Carl Henning

Landing Ship – Tank

From the modern signage for Landing Ship – Tank:

These giant flat-bottomed boats were designed based on requests from the British Admiralty for a craft that could carry large payloads of troops, tanks and other materiel across the ocean and land them on a foreign beach ready to fight. While these Landing Ship Tanks weren’t particularly quick or nimble (those aboard referred to them as Large Slow Targets), they were workhorses and were a key component in the successful D-Day invasions at Normandy in France, at landings in North Africa and beaches throughout the Pacific. U.S. engineers designed these vessels for rapid construction, and it took just four short months for the first LSTs to be floated out of their Hingham building docks in the fall of 1943. As important a vessel as they were, their size and cruising speed of 9 knots made LSTs extremely vulnerable, with over 40 being lost to enemy fire during the war.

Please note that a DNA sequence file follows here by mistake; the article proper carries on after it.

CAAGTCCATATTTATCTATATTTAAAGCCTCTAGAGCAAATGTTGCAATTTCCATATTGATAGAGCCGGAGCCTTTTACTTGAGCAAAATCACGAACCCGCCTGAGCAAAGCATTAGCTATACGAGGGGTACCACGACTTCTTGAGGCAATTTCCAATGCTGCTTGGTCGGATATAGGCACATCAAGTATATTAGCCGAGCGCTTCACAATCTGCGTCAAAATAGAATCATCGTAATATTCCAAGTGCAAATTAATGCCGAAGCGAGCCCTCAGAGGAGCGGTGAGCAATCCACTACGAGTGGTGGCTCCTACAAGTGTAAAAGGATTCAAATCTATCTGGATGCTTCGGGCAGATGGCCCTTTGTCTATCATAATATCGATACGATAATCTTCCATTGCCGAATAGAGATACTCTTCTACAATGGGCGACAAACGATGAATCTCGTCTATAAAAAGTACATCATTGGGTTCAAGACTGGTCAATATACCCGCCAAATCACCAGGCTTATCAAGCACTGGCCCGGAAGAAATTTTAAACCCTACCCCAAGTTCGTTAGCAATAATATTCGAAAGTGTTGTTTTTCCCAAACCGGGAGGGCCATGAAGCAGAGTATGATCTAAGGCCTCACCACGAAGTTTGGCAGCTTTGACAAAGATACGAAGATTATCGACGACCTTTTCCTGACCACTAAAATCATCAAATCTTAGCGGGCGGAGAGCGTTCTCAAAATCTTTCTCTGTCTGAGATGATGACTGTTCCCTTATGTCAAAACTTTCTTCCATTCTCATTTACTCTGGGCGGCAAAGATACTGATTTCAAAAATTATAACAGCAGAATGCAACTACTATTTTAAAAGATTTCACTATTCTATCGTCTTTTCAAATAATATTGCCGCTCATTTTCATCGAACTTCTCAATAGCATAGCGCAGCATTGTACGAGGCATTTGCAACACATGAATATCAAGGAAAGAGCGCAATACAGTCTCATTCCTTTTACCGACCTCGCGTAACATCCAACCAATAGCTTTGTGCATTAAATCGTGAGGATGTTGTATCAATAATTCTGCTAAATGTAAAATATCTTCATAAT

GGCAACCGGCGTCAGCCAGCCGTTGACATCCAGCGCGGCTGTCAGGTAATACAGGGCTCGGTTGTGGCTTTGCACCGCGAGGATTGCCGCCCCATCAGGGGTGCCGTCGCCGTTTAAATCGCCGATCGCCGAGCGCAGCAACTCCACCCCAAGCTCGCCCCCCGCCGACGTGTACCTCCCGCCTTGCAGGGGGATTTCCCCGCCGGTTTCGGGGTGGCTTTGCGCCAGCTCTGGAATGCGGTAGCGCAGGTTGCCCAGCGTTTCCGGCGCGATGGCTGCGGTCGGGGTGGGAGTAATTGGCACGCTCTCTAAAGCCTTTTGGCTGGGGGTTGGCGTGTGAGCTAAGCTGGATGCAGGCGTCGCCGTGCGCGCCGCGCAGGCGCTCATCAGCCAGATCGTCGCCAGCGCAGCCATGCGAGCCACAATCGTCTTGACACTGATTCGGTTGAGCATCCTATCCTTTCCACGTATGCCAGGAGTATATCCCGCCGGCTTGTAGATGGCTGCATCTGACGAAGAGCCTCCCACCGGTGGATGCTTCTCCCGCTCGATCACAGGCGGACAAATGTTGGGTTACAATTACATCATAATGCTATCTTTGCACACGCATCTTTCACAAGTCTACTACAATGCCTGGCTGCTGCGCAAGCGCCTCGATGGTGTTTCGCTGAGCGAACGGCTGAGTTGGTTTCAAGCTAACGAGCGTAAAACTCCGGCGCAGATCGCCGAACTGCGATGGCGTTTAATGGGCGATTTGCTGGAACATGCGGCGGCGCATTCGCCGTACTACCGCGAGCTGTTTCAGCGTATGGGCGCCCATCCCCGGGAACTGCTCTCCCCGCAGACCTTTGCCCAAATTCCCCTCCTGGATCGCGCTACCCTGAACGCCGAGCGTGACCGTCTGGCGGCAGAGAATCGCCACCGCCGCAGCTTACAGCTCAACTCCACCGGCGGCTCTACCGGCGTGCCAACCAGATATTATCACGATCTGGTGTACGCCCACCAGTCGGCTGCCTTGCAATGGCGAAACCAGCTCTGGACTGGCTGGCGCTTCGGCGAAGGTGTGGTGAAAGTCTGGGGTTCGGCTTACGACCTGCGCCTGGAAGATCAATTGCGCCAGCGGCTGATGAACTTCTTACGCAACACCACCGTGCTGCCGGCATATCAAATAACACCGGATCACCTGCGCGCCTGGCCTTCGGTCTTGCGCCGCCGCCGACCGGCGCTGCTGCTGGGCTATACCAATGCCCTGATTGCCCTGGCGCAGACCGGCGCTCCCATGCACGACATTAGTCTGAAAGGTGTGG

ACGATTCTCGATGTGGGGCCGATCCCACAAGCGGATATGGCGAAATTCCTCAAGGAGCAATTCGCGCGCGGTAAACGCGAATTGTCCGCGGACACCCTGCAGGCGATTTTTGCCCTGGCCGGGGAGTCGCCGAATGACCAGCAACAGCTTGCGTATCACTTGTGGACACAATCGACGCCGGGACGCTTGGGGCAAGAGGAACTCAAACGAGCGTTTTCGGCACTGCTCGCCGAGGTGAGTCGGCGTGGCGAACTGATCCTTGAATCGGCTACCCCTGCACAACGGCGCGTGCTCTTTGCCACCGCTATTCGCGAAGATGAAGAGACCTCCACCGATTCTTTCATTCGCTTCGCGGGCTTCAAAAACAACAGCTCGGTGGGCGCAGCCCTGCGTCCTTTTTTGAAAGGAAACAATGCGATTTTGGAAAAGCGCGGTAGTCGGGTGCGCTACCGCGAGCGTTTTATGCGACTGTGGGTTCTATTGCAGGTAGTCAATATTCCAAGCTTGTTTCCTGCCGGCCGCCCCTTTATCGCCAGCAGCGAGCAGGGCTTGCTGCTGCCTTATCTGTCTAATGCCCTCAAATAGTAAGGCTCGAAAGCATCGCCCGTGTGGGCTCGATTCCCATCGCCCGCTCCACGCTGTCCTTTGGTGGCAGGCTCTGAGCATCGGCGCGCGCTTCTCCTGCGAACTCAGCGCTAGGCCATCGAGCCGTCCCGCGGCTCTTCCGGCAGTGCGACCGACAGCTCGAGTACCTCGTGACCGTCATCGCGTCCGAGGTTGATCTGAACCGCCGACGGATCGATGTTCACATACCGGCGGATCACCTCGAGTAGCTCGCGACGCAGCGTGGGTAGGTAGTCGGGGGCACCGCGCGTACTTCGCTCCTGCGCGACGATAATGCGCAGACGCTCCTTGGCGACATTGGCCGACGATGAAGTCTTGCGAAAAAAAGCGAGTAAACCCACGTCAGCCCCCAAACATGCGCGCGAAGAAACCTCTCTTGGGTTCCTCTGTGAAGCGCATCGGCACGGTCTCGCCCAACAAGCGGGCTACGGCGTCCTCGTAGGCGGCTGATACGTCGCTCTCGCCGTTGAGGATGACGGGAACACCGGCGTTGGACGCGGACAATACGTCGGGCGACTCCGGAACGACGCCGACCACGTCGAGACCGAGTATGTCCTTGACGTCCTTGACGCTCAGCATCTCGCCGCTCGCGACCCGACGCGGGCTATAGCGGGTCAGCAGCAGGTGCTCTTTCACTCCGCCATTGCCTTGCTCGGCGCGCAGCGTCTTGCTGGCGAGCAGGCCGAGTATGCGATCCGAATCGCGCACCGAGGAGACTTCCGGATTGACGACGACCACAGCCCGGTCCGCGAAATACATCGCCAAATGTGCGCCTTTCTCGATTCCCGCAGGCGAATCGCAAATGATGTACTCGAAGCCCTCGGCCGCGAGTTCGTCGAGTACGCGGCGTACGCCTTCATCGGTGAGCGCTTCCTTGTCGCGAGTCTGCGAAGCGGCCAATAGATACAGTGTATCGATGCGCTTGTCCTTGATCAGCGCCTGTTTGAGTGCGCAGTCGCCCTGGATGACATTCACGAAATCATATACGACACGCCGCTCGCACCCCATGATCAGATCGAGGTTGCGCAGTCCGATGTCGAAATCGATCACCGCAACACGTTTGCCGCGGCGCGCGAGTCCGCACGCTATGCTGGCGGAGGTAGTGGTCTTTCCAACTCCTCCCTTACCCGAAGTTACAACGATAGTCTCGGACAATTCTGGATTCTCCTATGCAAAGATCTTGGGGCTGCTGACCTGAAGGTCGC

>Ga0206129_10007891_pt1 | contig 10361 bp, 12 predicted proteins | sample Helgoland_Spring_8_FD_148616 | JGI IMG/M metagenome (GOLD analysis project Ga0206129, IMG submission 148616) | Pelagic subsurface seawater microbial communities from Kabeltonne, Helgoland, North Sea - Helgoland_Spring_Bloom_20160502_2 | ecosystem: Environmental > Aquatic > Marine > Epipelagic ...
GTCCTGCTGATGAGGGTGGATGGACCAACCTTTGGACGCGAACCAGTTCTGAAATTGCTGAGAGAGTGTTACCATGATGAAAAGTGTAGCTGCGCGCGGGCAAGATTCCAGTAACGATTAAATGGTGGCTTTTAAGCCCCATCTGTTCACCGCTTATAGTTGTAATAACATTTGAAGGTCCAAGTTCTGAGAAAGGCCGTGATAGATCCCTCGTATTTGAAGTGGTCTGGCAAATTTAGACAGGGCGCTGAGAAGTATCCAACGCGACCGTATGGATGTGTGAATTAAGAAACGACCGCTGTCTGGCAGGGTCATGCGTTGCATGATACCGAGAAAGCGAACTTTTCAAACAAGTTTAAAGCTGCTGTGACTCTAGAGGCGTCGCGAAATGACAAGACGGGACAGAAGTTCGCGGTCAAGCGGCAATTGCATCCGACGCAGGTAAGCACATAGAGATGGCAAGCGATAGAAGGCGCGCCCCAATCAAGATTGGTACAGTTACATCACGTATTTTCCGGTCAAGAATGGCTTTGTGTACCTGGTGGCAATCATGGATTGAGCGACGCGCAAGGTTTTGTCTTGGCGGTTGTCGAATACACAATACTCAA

If you’ve ever seen old war footage of the D-Day invasion at Normandy during World War II, you would immediately recognize the LSTs beached along the coastline. It is easily the best known and most influential of all landing craft.

With their flat-bottomed design, LSTs literally beached themselves on shore. Then, using a special anchor, it could winch itself off the beach back into deeper water.

Displacement: 4,080 tons (full load)
Length: 32810″
Beam: 5010″
Draft: 8′ fwd; 144″ aft (full load)
Speed: 12 knots
Complement: 7 officers, 204 enlisted